Other students were more emotionally engaged with NCEA. They were aware of the potential importance of their Record of Learning, and actively kept track of their credits. These students were more concerned to produce a point of difference in the qualification they achieved, with an associated likelihood of increased motivation to gain merit or excellence passes, or in some cases, simply to accumulate higher credit totals. For these students, perceived inconsistencies in different subject teachers’ practices when making “holistic” judgements of the level achieved could be a source of bewilderment and indignation.
A small number of students were cognitively engaged. They actively pursued challenging learning experiences, although the satisfaction they gained from these often had to be weighed against strategic management of workload pressures from too many assessments at the same time. These students were also motivated by the opportunity to gain merit and excellence, although they were the students most likely to want to see such achievements acknowledged with the award of additional credits or an acknowledgement of credit type (from unit or achievement standard) on their Record of Learning.
Learner identities and assessment careers
While some students do see themselves as successful learners, it seems that many are more likely to see themselves as successful collectors of credits. Accordingly, they are developing assessment careers that use compliance and risk-management strategies to maximise credit gains with little critical regard to the value of actual learning gains. This is of concern because such learner identities and assessment careers are no more conducive to lifelong learning than were previous methods of assessment for qualifications. It seems unlikely that this situation can change while students are over assessed.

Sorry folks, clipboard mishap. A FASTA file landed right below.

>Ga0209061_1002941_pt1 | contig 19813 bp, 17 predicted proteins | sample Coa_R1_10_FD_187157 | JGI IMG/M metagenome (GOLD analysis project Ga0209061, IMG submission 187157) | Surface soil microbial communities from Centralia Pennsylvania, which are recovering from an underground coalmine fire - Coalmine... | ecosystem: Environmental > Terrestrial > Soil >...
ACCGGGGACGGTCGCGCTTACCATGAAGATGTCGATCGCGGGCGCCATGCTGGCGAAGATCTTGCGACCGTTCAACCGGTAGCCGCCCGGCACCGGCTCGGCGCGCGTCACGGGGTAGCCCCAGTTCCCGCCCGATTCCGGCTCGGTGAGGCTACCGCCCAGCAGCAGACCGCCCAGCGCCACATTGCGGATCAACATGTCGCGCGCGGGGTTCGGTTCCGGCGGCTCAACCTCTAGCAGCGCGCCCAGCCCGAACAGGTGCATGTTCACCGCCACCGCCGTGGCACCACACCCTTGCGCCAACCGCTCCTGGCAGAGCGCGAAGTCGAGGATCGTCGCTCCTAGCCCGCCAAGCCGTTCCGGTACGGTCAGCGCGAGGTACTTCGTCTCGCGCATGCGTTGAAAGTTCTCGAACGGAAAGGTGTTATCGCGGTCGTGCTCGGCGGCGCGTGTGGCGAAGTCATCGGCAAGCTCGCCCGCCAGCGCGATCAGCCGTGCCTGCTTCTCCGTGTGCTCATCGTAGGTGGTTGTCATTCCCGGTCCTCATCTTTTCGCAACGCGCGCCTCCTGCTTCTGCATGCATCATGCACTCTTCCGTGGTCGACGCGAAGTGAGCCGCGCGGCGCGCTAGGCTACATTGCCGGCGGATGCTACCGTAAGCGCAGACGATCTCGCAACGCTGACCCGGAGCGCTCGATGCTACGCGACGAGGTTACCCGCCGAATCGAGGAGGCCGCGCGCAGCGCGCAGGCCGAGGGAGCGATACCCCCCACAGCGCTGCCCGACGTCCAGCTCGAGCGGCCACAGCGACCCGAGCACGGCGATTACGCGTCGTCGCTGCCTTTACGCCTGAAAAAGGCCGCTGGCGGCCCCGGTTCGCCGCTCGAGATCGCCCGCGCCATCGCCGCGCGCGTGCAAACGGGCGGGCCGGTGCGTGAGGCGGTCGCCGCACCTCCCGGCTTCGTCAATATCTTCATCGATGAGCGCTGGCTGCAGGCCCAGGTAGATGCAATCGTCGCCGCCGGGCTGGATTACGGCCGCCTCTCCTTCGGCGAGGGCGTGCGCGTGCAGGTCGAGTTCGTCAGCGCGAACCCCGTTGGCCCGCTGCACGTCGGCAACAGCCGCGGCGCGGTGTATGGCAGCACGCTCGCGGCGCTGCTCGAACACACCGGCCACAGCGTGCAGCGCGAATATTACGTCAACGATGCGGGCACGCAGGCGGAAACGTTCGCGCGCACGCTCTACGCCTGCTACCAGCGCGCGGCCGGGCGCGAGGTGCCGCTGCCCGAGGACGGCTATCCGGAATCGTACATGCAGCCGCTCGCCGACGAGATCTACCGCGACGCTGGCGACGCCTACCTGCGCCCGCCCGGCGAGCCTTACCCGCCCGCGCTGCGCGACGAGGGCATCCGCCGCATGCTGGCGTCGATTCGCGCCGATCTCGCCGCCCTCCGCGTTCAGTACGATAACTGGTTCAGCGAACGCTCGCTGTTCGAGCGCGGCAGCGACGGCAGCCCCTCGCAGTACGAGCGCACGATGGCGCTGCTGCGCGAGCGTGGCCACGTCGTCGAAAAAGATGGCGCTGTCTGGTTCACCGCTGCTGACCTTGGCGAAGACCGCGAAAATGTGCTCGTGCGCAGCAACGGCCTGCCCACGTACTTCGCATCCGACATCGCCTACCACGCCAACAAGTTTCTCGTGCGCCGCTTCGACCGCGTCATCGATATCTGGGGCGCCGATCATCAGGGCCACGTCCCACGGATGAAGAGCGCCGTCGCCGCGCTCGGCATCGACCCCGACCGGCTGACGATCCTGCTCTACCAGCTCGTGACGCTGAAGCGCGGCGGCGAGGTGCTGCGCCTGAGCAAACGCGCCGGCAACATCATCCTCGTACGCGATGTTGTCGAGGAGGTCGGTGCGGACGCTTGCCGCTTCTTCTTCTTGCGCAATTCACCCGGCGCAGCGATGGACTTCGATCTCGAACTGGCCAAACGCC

The NCEA has opened up so-called learning pathways. However the intended parity of esteem for qualifications has not been matched by the reality of perceptions and practice. If anything, the widespread acceptance of the pathways metaphor has contributed to a hardening of the academic/vocational divide by producing active compliance with the sorting of students into strongly differentiated courses that provide quite different types of learning experiences. While some students do experience strongly practical learning, the “intellectualisation” of their subjects has been strongly resisted. And “academic” students who want to study subjects with a strong practical element are still likely to have the suitability of their choice questioned.
Notwithstanding its early promise, we have to conclude that the hopes for the NCEA as an assessment system that provides better support for lifelong learning are “not yet achieved”.
Rethinking assessment change
Reforming an assessment system is not just a matter of changing the structure of the assessment instruments and procedures used, although that has understandably been the focus of the NCEA reforms to date. Ideas and assumptions about the nature of knowledge and learning, the relative emphasis that should be given to different purposes for assessment, and issues of power and control of assessment and learning processes, are all implicated. At present the NCEA seems more akin to a complicated system, but it could be rethought as a complex system, where changes to all the interconnected parts become a focus for attention. Tentative ideas for how this ongoing change process might proceed are explored in the final section of the report.